Search Results for “music”

Google Nigeria Launches SYNC To Promote Local Content Culture

Google, between the 3rd and 5th of June, 2013, hosted industry experts from the business, content creation and entertainment communities to its SYNC Nigeria 2013 conference. The 3-day conference which brought together entrepreneurs, content creators and journalists, was aimed at enabling content creators to embrace the power of the web to grow locally relevant content online and drive monetization.

Delivering the keynote at the event, Juliet Ehimuan-Chiazor said the sessions are being held with a view to helping individuals from key communities better understand how to take advantage of the internet to boost content distribution. “The internet presents huge opportunities for Nigeria’s creative and content production industry. We intend to work with this community as well as others to fully harness internet tools that have proven to be very successful across the world.” she said

Some of the notable highlights of the first day of the conference included the launch of the Impact of Internet study which examines the internet’s impact on, and potential contribution to, social and economic development in Nigeria. The launch event which was held at the Transcorp Hilton in Abuja had the Honourable Minister of Communication Technology, Omobola Johnson, as keynote speaker.

Other highlights included a first of its kind 12-hour online musical concert via Google+ Hangouts called Music Out of Africa. The online concert which hosted an array of top Nigerian musical acts like Dr Sid, Dipo, Emma Nyra, Pryse, Yemi Alade, Blink, Show Dem Camp, Endia 48, Temi Dollface and Nosa amongst others afforded the musicians an opportunity to bond with their fans from different parts of the world. Speaking about the online concert, Taiwo Kola-Ogunlade, Communications and Public Affairs Manager, Anglophone West Africa said, “We are excited to see our local artists engaging and socializing via Google+. The level of excitement generated is further proof that there is a global community of Nigerian content consumers who are constantly looking for fresh and entertaining content online. Our hope is that these session will further inspire our entertainers and content creators to create and share a lot more content online.”

Some of the activities of the second day included the much anticipated Data Journalism tools training for the Nigerian media and advertisers/publishers session and an e-commerce round-table session with top players in the industry.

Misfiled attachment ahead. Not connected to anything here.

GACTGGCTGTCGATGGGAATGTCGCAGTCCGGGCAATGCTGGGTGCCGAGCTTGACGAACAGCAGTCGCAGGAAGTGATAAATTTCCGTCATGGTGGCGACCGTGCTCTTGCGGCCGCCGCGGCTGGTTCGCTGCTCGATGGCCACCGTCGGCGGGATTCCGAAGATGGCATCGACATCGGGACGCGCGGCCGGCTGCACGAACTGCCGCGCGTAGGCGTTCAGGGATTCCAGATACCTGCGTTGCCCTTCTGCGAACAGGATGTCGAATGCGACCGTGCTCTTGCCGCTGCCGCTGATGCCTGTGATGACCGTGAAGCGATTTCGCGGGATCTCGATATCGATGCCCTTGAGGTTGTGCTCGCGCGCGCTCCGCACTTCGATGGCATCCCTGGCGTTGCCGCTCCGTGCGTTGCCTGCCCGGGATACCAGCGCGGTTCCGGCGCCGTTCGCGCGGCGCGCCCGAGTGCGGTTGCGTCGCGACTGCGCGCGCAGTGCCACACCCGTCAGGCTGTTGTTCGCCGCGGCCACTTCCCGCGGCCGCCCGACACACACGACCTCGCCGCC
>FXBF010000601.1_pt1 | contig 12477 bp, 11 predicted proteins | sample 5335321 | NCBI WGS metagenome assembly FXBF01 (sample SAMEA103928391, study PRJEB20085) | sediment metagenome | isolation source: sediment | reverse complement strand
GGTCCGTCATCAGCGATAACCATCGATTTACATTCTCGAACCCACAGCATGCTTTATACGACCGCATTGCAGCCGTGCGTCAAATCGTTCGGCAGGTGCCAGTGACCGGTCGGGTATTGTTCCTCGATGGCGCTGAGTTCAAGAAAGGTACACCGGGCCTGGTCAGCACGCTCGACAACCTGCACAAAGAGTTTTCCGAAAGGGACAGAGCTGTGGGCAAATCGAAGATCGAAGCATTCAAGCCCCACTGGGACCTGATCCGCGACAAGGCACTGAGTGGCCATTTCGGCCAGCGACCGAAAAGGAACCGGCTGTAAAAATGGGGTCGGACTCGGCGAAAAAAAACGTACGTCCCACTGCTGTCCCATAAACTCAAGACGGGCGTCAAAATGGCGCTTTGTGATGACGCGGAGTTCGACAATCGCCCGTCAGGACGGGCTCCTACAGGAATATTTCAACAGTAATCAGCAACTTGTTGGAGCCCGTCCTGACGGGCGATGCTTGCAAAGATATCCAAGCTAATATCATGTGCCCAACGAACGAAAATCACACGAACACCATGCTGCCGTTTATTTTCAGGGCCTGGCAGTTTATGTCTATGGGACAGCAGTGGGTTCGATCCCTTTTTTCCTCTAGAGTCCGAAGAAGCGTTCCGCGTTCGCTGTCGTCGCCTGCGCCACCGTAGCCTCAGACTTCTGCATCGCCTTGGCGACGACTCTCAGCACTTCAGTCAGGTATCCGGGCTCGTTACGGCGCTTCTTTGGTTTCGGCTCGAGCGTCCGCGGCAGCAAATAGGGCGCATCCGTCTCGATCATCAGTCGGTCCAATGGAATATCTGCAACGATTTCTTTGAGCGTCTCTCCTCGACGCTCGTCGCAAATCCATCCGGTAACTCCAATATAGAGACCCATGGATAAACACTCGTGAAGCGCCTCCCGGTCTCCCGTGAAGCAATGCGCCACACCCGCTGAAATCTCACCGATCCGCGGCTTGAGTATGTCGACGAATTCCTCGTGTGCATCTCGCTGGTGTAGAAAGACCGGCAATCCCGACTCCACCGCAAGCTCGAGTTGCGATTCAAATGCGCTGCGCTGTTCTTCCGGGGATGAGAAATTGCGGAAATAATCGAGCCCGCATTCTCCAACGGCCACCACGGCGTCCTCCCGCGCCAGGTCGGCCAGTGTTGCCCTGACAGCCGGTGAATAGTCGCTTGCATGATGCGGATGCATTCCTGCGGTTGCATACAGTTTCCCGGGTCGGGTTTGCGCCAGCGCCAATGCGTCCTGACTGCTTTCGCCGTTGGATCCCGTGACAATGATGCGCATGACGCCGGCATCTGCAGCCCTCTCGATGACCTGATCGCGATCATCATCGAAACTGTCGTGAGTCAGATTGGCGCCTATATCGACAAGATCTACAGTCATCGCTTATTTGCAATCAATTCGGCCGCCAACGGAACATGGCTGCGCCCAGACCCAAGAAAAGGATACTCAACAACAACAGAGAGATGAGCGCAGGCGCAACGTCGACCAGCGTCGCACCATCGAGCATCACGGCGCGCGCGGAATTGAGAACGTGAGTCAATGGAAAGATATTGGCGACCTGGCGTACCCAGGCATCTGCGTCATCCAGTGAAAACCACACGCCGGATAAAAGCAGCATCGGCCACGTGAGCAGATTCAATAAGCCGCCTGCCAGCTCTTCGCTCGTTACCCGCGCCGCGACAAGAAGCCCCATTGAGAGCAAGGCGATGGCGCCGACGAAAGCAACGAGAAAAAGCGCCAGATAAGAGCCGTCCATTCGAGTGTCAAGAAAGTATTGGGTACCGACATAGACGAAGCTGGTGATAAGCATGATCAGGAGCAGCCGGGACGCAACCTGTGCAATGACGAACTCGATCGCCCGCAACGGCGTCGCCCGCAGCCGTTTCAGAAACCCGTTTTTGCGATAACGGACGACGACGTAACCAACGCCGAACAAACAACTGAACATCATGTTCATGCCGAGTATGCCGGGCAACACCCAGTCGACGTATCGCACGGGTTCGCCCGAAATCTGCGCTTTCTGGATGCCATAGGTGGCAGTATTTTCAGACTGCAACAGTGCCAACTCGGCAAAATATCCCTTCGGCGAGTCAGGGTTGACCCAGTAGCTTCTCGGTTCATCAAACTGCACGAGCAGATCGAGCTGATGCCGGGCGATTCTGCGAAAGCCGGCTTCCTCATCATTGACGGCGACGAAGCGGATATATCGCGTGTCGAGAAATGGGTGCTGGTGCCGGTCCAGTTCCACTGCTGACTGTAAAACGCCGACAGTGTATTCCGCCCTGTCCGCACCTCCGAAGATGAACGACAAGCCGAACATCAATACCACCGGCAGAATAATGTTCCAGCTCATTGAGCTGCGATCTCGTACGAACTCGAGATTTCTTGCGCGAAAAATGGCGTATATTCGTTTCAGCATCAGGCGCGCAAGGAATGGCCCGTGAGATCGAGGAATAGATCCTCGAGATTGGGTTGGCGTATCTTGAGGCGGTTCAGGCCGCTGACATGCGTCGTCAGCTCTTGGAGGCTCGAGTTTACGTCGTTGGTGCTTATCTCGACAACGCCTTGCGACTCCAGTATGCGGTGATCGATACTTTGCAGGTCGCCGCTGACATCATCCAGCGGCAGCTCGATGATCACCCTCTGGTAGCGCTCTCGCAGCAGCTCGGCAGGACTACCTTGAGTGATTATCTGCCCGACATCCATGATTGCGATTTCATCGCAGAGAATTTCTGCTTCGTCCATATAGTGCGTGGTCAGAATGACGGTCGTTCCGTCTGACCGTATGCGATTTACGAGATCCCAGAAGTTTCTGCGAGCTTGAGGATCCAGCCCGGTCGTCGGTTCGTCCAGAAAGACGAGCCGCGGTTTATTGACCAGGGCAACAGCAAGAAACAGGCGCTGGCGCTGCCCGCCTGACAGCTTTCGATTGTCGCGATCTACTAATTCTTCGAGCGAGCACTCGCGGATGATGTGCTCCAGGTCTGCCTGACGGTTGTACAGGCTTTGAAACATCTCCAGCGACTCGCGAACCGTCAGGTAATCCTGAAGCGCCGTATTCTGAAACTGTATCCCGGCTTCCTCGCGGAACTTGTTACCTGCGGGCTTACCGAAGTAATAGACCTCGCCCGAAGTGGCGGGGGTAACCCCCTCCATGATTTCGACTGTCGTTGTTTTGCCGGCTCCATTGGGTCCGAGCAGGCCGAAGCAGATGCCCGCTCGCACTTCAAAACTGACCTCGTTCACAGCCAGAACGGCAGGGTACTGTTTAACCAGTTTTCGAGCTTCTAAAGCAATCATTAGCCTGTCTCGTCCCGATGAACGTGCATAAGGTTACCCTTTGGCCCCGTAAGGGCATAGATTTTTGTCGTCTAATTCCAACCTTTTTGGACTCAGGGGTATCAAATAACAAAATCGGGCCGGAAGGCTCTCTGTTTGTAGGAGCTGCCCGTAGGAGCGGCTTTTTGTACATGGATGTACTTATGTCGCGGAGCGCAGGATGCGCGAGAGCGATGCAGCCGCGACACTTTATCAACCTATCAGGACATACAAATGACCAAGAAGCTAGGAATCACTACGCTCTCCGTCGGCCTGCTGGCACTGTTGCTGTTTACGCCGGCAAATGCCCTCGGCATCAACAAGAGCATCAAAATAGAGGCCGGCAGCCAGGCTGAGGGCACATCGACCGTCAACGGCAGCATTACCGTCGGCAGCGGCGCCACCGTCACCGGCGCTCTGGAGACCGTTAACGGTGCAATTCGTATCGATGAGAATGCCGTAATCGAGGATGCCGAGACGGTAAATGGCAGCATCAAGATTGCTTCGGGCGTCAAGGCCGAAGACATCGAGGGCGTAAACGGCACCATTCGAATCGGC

The third day was rounded up with a dinner party on 5th of June at Civic Centre, Lagos, Nigeria.

SYNC, an acronym for Share Your Nigerian Content, is focused on to enabling content creation and distribution in Nigeria.

View loads of photos capturing the launch event here.

Tecno P3: Communication On A Budget [REVIEW]

Tecno seems to be putting up a good fight when it comes to playing in the smartphone league; that’s if the release of Tecno P3 is anything to go by. This dual SIM entry level smartphone that runs on Android 2.3.5 (Gingerbread) OS has the basic features you need in a smartphone – multi-tasking, communication, connectivity – with some social features and productivity apps thrown in for good measure.

I got to use the Tecno P3 for a few days and for a phone in its price range, it definitely delivers. Here is my quick review.

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The Unboxing

The Tecno P3 comes with earphones, a detachable charger that doubles as a USB cord, 13 month warranty, battery and of course the phone itself.

Look and Feel

My first thought when I saw the Tecno P3 was, ‘hey, this looks like a cute makeup mirror.’ (That’s probably because mine came in pink) But the Tecno P3 does more than reflect things (which it actually does when the screen display is turned off). With its responsive 3.5inch capaitive touch screen display, this sleek bodied device is easy to navigate through and fits right in your palm.

Communication

When it comes to messaging and social media, the Tecno P3 gives many options. You can call or SMS (as is expected of any mobile phone), and you can set up your emails, either on the email app or using the Gmail app. Instant messaging is easy with Hi Gtalk and Yahoo Messenger and for this social media era, you have Facebook, Twitter, Google + and Instagram. There is also MMS for anyone who still uses that.

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Apps

The phone comes preloaded with a couple of apps like Whatsapp, Fruit Ninja, Gmail, Facebook, Instragram, Bible, Quran, and more you can install from the ‘Assistant’ app. Being an android device, the Tecno P3 has access to the Google Play Store where you can download and install  more apps that suit you. As a bonus, you also get the Afmobi market, Tecno’s own app store with more apps to choose from.

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Battery

Battery life is good on the Tecno P3. The 1400 mAh Li-Ion battery took me through 18 hours of browsing, messaging, calls and gaming without me having to charge it.